Premium Rush lives in the moment. It consistently chooses pace of action over depth of character and the chaos of dodging traffic over the satisfaction of fully fleshing out a plot. If that decision strikes you as shortsighted or foolish, I can assure you it’s actually not. Sometimes a director has to make a frank appraisal of the material they have to work with, and from there shape a movie that's enjoyable to watch by any means necessary. Premium Rush really doesn’t have strong enough protagonists or interesting enough opinions to make it worthwhile entertainment, but thanks to excellent self-awareness by all involved, it compensates by becoming balls-to-the-asphalt chaos. The resulting swerve-fest is above-average and probably even worth seeing thanks to a truly reprehensible and awesome performance by Michael Shannon.
His Bobby Monday, a rogue gambler with a weakness for Asian games, is mentally deranged and fascinating. Whether obnoxiously laughing in the middle of chase scenes, complaining about the foul language used on network television or straight up murdering people, he’s consistently riveting and unpredictable. He could easily carry his weight in a far better movie, but since he’s in this one, he operates like a ringer, swooping in whenever the audience needs a break from the miserable New York City traffic.
Luckily for Wilee (Joseph Gordon-Levitt), that bumper-to-bumper keeps him in business. He makes his living delivering messages by bike all over the busiest city in the United States, and while he has plenty of other options, he continues to peddle because 1) he likes it, 2) there’s a girl involved. Vanessa (Dania Ramirez) doesn’t share his affinity for their profession, but she does admire his incredible skill. She considers him the best bike messenger she’s ever seen, so when her roommate needs to deliver an envelope, he’s the natural choice.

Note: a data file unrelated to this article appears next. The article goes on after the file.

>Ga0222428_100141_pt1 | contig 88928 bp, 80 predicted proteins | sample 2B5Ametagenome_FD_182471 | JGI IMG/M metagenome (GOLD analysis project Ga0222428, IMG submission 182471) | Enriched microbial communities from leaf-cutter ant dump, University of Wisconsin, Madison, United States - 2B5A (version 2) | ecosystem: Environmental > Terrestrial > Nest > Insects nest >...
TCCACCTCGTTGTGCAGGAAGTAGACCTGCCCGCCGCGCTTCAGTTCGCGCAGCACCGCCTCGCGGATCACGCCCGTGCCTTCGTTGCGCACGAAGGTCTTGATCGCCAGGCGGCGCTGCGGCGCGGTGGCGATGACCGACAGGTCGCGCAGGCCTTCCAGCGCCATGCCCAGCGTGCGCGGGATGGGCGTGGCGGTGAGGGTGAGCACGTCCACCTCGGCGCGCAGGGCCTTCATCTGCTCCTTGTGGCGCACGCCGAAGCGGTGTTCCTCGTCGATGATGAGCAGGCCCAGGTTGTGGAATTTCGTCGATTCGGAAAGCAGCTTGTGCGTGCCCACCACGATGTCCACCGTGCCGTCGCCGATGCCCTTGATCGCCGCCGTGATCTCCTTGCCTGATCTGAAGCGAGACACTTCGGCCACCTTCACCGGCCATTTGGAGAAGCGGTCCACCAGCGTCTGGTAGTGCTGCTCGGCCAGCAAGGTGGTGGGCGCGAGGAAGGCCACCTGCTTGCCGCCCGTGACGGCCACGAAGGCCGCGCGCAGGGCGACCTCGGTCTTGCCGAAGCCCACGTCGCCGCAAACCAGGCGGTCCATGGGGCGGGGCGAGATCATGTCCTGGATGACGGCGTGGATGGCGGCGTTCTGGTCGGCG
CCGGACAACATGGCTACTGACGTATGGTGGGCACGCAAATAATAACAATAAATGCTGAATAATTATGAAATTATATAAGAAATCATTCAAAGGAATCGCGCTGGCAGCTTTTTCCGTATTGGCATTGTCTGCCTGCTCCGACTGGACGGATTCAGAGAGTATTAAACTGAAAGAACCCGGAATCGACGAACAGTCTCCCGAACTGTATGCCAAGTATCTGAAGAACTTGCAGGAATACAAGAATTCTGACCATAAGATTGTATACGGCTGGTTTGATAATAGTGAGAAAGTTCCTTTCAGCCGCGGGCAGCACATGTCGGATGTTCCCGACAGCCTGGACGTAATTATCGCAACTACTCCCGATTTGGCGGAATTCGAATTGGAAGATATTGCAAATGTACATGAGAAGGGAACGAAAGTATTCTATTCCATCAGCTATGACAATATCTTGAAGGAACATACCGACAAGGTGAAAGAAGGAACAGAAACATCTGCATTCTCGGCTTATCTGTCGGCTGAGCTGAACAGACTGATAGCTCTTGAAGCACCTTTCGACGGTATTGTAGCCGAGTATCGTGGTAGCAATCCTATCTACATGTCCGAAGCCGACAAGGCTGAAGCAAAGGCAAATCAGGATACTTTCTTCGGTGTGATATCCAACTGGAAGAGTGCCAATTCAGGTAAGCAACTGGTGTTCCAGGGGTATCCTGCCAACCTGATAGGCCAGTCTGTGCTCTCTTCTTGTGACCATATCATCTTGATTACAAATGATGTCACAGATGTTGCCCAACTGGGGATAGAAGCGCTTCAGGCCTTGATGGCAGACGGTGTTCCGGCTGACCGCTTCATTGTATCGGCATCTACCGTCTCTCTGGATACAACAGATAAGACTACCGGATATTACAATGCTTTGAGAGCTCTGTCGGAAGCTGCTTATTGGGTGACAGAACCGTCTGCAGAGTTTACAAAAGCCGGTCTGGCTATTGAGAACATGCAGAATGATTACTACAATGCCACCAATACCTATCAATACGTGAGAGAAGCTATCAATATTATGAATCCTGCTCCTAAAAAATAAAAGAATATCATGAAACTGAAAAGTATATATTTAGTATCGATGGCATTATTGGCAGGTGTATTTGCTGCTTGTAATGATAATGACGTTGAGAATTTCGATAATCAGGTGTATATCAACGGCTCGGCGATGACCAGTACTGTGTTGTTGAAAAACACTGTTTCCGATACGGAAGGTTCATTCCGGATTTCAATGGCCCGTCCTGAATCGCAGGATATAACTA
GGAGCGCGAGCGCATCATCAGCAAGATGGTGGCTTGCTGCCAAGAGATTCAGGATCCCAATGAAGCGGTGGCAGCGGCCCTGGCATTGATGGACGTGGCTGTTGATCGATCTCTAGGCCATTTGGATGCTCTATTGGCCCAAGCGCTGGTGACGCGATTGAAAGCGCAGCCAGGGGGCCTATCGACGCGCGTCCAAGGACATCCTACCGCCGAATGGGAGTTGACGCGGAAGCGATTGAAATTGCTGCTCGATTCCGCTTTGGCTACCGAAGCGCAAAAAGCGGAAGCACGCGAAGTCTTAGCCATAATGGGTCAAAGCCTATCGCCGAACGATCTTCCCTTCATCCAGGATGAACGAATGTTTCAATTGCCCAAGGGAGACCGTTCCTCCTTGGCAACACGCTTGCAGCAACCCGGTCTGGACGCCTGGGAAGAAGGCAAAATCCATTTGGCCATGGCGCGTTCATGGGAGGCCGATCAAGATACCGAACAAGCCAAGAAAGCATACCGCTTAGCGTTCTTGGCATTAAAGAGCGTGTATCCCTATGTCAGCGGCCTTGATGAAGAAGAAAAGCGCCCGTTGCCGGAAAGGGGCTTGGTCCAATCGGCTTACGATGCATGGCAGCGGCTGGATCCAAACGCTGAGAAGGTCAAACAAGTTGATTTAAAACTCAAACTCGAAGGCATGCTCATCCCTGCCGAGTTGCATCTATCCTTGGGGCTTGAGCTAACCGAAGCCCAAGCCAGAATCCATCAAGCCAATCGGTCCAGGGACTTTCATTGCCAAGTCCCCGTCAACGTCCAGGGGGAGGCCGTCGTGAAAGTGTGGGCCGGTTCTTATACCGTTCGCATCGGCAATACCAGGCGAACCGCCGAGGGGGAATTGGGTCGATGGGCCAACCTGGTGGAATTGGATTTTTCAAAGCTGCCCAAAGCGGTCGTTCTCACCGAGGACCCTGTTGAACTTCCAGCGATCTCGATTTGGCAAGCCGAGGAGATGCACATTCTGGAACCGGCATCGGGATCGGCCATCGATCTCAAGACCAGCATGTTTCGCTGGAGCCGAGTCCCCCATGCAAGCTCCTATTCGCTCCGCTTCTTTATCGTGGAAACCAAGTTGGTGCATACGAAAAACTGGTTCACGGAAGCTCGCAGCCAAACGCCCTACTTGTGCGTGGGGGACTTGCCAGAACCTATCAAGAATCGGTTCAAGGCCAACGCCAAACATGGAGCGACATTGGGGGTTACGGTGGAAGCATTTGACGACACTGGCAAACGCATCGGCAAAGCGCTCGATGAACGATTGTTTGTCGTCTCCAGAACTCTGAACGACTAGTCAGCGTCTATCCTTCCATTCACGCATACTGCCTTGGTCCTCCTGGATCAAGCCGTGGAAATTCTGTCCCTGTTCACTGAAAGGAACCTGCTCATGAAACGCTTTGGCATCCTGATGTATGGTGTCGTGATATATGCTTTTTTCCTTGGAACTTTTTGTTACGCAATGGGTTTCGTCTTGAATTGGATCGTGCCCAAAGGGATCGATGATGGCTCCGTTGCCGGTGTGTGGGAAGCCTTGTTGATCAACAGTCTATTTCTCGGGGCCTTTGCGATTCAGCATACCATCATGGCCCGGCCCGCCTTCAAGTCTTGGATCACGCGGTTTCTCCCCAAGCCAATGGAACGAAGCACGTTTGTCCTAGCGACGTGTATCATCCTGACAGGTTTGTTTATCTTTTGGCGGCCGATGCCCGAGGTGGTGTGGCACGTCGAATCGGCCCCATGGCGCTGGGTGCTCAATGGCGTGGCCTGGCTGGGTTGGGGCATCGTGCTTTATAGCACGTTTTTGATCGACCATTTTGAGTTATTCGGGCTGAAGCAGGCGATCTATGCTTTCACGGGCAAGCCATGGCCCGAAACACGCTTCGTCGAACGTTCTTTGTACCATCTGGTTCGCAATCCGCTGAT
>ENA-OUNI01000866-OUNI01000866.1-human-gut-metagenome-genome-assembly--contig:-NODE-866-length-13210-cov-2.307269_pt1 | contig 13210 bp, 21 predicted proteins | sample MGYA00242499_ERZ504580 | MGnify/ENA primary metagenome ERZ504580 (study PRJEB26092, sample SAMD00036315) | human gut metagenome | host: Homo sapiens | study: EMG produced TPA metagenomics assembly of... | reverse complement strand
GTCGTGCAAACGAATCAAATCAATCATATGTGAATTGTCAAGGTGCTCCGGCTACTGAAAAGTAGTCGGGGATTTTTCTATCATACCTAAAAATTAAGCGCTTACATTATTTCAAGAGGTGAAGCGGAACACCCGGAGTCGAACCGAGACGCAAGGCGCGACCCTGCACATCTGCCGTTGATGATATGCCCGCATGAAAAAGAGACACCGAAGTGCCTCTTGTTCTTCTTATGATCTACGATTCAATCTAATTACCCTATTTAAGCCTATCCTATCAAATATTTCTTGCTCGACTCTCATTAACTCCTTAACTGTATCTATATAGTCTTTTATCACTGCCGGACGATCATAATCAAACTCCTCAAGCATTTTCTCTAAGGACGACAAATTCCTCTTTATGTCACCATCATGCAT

Apart from a few flashbacks, Premium Rush uses its zippy runtime (91 minutes) to follow the envelope as it’s delivered, essentially in real time. It’s entrusted to Wilee a little after 5:30. He agrees to drop it off at the second location by 7:00. The window should be large enough, but after a bike cop begins giving chase, Monday appears like a crazed sociopath hellbent on stealing the cargo and our protagonist begins having second thoughts about carrying out his responsibility. That cushy timeframe quickly starts to look more like an impossible deadline.
All of this works, but it only works up to a point. For Premium Rush to be anything beyond in-the-moment-exciting, it would need to contain human beings we cared about with problems we were willing to invest in. It does not. It contains characters we develop a slight affinity for. with problems we generally hope turn out okay. So, we casually root for them and marvel at their wild, two-wheeled exploits.
Luckily for viewers, those exploits are shown using that movie device where the film pauses time and allows the character to play out different decisions before choosing the most acceptable one. This usually gets annoying with repetition, but since avoiding death is a major component of bike messaging, it really works here. Wilee routinely chooses between two or three different paths through traffic, some of which we see resulting in grievous injury and one of which leads to an unencumbered path forward.
There are a lot of problems with Premium Rush. Because of the brevity of many of its conversations, the dialogue often comes off a bit neutered. Because of how now-focused many of the characters are, it’s hard to emotionally identify. Because of its basic subject matter, it’s hard to find depth. Because of a lot of things, it’s just not that good, but even with all its skinned knees and bruises, it’s still a fun ride. It’s the type of movie you’d never change the channel on, even if you wouldn’t start it from the beginning. I’m not sure if that’s a compliment, but for the sake of clarity, let’s call it three stars.
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